Moscow after Napoleon: Reconciliation, Rebuilding, and Contested Memories

  • Alexander M. Martin
Part of the War, Culture and Society, 1750–1850 book series (WCS)


When Napoleon’s army withdrew from Moscow in the middle of October 1812, it left behind a disaster of staggering magnitude. This was a situation no one had anticipated just a few months earlier. Napoleon had embarked on his ill-fated Russian campaign expecting a few decisive battles and a rapid victory, but the Russians had retreated and he had pursued them deep into the country’s interior. After the bloody but indecisive battle of Borodino, the Grande Armée had arrived in Moscow, where it hoped to resupply itself and settle in for the winter. But these hopes were soon dashed. Nearly the entire population had fled as the French approached, leaving the city an empty shell. In the first days of the occupation, an enormous firestorm reduced much of Moscow to cinders. Houses that survived were looted by Napoleonic soldiers and Russian peasants, and the city was strewn with corpses and animal carcasses that rotted in the unusually warm weather. One of the great cities of Europe was left a stinking, lifeless field of rubble, and as the season turned to winter, the remnants of Napoleon’s army were forced into a retreat that few survived.1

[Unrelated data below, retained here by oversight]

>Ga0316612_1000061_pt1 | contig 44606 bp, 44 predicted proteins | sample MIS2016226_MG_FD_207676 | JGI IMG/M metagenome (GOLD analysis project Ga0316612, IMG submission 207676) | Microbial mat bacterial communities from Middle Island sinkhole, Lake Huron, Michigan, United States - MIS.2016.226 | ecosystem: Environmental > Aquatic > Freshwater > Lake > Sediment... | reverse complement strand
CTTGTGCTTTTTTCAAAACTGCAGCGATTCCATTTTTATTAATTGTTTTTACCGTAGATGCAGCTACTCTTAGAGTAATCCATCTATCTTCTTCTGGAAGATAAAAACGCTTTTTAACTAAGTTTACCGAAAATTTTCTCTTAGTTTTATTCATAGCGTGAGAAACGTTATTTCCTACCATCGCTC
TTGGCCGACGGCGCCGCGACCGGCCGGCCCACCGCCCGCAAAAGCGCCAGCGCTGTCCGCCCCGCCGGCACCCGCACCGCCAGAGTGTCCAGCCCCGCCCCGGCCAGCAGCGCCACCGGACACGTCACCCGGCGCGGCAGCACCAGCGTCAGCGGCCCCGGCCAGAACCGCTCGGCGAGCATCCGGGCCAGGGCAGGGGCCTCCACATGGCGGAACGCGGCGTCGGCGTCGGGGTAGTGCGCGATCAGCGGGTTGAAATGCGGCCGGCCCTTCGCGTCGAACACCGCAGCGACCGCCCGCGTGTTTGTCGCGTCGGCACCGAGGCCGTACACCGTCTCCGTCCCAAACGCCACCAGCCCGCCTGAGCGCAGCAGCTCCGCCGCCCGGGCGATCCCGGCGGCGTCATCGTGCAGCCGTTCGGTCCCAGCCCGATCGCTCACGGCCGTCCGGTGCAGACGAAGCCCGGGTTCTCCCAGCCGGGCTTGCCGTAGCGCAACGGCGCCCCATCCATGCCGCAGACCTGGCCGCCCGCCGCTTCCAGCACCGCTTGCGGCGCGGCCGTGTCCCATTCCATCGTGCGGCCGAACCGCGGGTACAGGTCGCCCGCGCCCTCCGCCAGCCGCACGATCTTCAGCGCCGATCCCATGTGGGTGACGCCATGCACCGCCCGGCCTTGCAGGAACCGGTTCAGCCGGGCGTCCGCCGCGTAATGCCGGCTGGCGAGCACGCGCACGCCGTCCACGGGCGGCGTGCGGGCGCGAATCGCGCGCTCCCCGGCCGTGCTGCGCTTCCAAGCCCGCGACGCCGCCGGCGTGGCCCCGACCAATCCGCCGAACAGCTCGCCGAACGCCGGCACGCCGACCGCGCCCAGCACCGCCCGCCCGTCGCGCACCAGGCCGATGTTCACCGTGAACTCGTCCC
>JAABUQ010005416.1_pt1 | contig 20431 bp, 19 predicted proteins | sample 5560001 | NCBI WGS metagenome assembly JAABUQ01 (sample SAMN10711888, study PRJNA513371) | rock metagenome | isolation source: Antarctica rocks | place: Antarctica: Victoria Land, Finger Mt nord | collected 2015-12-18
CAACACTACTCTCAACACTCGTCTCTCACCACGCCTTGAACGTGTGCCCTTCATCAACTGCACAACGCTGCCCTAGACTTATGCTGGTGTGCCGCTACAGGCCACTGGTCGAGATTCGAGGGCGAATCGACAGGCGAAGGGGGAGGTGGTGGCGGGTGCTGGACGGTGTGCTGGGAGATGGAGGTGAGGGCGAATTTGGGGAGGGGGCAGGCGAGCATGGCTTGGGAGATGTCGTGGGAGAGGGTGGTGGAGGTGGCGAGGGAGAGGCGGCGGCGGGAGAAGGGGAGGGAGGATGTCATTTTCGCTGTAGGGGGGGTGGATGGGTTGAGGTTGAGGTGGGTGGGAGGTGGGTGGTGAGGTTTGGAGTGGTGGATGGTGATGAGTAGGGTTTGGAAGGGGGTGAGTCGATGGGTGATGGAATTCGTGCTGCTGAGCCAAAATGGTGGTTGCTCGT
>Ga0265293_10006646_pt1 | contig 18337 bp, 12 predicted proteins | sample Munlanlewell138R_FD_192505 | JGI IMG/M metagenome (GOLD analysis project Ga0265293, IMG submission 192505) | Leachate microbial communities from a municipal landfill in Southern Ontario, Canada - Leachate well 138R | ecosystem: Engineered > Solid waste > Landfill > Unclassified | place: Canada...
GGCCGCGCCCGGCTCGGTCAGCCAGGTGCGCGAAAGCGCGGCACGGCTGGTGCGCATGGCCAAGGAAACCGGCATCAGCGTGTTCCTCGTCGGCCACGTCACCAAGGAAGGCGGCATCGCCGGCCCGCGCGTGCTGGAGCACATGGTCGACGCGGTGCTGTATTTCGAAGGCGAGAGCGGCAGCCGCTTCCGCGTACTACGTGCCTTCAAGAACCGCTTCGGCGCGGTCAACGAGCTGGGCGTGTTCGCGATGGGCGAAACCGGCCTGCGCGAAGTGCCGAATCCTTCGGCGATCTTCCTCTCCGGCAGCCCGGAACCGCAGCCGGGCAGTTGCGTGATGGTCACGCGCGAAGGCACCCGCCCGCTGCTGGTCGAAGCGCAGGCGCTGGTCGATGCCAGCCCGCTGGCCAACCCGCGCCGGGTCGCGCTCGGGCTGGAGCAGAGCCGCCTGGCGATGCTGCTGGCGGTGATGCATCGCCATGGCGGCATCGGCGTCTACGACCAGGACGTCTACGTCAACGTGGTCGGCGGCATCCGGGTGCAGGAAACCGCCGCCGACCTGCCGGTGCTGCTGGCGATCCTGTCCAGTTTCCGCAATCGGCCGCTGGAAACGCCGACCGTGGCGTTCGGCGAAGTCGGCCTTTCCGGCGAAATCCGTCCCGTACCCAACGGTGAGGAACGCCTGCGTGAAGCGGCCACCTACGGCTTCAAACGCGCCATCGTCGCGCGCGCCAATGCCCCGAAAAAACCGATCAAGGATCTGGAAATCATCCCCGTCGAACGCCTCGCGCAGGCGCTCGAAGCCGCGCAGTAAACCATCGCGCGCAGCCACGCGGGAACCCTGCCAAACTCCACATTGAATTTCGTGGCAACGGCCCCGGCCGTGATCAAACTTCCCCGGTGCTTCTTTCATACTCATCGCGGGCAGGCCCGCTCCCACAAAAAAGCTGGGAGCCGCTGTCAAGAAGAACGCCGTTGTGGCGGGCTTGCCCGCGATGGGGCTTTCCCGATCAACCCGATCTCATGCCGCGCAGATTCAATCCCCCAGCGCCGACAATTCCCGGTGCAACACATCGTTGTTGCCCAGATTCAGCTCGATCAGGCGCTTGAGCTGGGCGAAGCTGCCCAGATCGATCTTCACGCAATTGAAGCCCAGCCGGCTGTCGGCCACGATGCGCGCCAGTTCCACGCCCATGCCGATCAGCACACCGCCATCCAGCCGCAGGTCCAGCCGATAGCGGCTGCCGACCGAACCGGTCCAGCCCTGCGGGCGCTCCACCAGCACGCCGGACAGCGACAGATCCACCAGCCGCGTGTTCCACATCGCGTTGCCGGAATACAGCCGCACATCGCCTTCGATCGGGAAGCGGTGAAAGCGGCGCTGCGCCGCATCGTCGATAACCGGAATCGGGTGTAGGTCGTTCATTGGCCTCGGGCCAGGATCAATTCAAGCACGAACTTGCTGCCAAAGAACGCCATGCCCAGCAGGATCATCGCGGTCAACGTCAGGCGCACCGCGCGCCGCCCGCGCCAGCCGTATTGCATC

Animal Carcass Middle Stratum Religious Revival Russian Writer Autocratic Rule 


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© Alexander M. Martin 2016

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  • Alexander M. Martin

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